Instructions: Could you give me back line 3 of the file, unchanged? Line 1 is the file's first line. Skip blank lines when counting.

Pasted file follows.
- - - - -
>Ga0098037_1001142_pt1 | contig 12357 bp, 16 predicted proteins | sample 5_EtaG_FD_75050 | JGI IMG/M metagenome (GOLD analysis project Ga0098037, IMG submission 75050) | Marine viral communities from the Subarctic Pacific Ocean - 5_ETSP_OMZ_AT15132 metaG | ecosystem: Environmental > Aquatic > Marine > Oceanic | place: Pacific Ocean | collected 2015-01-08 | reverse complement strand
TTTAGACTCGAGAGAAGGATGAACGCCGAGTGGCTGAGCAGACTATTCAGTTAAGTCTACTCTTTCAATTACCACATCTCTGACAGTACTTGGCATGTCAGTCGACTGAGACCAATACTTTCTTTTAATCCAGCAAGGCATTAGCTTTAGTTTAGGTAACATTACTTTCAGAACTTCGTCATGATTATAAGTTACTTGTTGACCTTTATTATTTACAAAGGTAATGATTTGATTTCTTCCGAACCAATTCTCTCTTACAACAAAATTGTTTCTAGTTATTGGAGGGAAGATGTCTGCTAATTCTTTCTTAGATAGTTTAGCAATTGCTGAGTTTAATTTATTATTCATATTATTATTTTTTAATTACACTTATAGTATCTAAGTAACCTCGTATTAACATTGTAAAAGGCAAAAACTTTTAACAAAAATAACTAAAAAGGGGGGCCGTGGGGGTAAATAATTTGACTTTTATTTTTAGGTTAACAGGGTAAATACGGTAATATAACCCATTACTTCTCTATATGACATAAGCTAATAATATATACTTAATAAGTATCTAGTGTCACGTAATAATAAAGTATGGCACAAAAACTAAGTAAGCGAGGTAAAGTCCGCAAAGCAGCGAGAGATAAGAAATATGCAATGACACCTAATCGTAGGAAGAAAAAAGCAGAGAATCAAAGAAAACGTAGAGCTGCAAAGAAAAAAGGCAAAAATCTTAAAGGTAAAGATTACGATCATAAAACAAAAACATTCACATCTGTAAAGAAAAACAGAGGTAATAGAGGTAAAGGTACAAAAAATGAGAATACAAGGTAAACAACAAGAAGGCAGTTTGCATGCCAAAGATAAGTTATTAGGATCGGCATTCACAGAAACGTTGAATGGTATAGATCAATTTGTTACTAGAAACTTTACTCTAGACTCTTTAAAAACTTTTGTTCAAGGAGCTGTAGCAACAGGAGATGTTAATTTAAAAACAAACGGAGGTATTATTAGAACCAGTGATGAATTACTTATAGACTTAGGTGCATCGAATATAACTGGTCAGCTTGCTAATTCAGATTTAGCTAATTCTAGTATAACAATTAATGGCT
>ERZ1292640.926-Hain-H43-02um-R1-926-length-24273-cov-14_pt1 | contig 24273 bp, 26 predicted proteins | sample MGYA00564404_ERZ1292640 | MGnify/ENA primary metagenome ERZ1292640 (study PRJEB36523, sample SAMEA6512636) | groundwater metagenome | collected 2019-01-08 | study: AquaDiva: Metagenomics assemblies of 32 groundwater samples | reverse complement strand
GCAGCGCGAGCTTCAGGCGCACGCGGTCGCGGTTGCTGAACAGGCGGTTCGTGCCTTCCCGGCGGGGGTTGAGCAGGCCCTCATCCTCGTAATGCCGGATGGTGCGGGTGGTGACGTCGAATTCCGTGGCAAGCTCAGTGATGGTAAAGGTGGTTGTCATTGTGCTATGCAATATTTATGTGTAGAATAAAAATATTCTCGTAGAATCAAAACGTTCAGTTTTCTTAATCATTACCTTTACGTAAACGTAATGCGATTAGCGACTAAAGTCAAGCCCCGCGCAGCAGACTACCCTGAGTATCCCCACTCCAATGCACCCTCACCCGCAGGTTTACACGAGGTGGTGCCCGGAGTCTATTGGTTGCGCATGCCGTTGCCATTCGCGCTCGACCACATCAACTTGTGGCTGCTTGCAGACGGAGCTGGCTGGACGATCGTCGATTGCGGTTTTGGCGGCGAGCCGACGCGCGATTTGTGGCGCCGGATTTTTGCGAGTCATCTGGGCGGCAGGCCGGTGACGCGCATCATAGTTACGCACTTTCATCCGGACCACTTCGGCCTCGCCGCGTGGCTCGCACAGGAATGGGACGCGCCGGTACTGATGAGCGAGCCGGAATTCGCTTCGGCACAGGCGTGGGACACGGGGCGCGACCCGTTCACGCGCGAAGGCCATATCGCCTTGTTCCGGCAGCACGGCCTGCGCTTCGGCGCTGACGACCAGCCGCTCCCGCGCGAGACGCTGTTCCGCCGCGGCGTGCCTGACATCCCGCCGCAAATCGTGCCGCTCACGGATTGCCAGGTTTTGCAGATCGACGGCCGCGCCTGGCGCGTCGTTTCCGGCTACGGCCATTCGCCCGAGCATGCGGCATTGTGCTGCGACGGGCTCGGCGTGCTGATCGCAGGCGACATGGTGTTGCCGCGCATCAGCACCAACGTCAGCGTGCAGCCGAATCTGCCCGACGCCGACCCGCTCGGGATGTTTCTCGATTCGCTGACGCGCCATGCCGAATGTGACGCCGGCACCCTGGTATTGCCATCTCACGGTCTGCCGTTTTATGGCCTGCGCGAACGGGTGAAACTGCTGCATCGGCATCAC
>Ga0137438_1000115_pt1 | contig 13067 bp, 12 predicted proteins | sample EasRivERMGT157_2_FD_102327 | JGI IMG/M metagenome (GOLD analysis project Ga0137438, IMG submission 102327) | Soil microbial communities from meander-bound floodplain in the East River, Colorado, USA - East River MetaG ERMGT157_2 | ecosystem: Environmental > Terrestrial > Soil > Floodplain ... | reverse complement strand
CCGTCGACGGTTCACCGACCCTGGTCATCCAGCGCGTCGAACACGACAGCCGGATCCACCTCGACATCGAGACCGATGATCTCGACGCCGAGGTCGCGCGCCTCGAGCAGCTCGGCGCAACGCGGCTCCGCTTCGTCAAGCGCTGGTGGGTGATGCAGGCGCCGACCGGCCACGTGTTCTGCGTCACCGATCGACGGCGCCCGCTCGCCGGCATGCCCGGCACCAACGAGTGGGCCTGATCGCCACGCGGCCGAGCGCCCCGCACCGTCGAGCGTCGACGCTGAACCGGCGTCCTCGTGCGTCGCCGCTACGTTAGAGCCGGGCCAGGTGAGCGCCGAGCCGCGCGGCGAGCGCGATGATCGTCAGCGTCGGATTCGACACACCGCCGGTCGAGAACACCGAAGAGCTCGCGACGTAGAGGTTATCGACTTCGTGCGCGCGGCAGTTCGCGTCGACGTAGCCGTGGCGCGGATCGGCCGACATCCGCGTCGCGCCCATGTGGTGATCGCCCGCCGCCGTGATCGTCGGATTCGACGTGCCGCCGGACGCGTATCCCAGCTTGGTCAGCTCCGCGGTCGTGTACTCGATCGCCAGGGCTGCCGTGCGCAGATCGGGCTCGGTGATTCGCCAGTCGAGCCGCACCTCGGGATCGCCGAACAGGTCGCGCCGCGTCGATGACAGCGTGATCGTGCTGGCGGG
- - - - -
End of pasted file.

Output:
>ERZ1292640.926-Hain-H43-02um-R1-926-length-24273-cov-14_pt1 | contig 24273 bp, 26 predicted proteins | sample MGYA00564404_ERZ1292640 | MGnify/ENA primary metagenome ERZ1292640 (study PRJEB36523, sample SAMEA6512636) | groundwater metagenome | collected 2019-01-08 | study: AquaDiva: Metagenomics assemblies of 32 groundwater samples | reverse complement strand